Figure 3: Workflow Management using SYSargsList.

### Workflow design structure using SYSargs: Previous version

Instances of this S4 object class are constructed by the systemArgs function from two simple tabular files: a targets file and a param file. The latter is optional for workflow steps lacking command-line software. Typically, a SYSargs instance stores all sample-level inputs as well as the paths to the corresponding outputs generated by command-line- or R-based software generating sample-level output files, such as read preprocessors (trimmed/filtered FASTQ files), aligners (SAM/BAM files), variant callers (VCF/BCF files) or peak callers (BED/WIG files). Each sample level input/output operation uses its own SYSargs instance. The outpaths of SYSargs usually define the sample inputs for the next SYSargs instance. This connectivity is established by writing the outpaths with the writeTargetsout function to a new targets file that serves as input to the next systemArgs call. Typically, the user has to provide only the initial targets file. All downstream targets files are generated automatically. By chaining several SYSargs steps together one can construct complex workflows involving many sample-level input/output file operations with any combination of command-line or R-based software.

Figure 4: Workflow design structure of systemPipeR using SYSargs.

### Reference

H Backman, Tyler W, and Thomas Girke. 2016. “systemPipeR: NGS workflow and report generation environment.” BMC Bioinformatics 17 (1): 388. https://doi.org/10.1186/s12859-016-1241-0.

Kim, Daehwan, Ben Langmead, and Steven L Salzberg. 2015. “HISAT: A Fast Spliced Aligner with Low Memory Requirements.” Nat. Methods 12 (4): 357–60.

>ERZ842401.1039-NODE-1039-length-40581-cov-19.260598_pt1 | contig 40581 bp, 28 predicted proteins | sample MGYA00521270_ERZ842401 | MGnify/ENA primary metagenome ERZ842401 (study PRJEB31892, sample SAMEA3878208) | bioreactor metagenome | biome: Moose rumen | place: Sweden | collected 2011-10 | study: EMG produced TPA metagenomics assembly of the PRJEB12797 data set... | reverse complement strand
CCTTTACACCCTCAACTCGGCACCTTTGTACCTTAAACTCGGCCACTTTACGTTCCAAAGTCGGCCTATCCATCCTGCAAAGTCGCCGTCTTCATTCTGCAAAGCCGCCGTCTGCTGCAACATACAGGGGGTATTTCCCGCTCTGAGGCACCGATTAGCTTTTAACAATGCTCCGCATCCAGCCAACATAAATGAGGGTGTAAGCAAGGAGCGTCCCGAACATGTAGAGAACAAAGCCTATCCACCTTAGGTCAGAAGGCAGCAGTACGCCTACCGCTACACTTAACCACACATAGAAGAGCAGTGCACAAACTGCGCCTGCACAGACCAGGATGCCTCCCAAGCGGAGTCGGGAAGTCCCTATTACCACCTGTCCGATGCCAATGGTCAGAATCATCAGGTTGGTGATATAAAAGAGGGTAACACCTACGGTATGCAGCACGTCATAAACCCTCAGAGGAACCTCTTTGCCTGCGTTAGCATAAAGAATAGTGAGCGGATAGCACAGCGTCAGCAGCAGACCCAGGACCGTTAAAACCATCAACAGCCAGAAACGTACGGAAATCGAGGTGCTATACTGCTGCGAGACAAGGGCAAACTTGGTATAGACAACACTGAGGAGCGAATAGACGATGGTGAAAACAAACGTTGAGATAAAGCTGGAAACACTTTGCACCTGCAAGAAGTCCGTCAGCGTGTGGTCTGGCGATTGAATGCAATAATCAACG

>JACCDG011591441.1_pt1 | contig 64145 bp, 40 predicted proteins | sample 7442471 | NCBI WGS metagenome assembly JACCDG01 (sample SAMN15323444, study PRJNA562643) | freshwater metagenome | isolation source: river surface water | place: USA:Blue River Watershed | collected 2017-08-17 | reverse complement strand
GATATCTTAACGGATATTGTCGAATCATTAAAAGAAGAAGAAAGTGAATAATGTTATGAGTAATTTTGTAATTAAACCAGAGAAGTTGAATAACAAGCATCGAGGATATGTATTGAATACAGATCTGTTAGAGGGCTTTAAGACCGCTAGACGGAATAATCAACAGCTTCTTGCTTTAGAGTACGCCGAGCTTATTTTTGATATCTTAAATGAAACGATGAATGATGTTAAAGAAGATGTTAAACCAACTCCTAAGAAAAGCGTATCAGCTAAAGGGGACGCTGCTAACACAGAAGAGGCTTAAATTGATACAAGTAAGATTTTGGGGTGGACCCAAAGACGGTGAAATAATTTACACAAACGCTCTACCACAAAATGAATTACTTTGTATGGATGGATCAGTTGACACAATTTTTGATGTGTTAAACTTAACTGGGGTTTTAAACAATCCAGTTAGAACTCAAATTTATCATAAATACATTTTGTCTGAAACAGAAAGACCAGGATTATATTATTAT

Kim, Daehwan, Geo Pertea, Cole Trapnell, Harold Pimentel, Ryan Kelley, and Steven L Salzberg. 2013. “TopHat2: Accurate Alignment of Transcriptomes in the Presence of Insertions, Deletions and Gene Fusions.” Genome Biol. 14 (4): R36. https://doi.org/10.1186/gb-2013-14-4-r36.

Langmead, Ben, and Steven L Salzberg. 2012. “Fast Gapped-Read Alignment with Bowtie 2.” Nat. Methods 9 (4): 357–59. https://doi.org/10.1038/nmeth.1923.

Lawrence, Michael, Wolfgang Huber, Hervé Pagès, Patrick Aboyoun, Marc Carlson, Robert Gentleman, Martin T Morgan, and Vincent J Carey. 2013. “Software for Computing and Annotating Genomic Ranges.” PLoS Comput. Biol. 9 (8): e1003118. https://doi.org/10.1371/journal.pcbi.1003118.

Li, H, and R Durbin. 2009. “Fast and Accurate Short Read Alignment with Burrows-Wheeler Transform.” Bioinformatics 25 (14): 1754–60. https://doi.org/10.1093/bioinformatics/btp324.

Li, Heng. 2013. “Aligning Sequence Reads, Clone Sequences and Assembly Contigs with BWA-MEM.” arXiv [q-Bio.GN], March. http://arxiv.org/abs/1303.3997.

Liao, Yang, Gordon K Smyth, and Wei Shi. 2013. “The Subread Aligner: Fast, Accurate and Scalable Read Mapping by Seed-and-Vote.” Nucleic Acids Res. 41 (10): e108. https://doi.org/10.1093/nar/gkt214.

Wu, T D, and S Nacu. 2010. “Fast and SNP-tolerant Detection of Complex Variants and Splicing in Short Reads.” Bioinformatics 26 (7): 873–81. https://doi.org/10.1093/bioinformatics/btq057.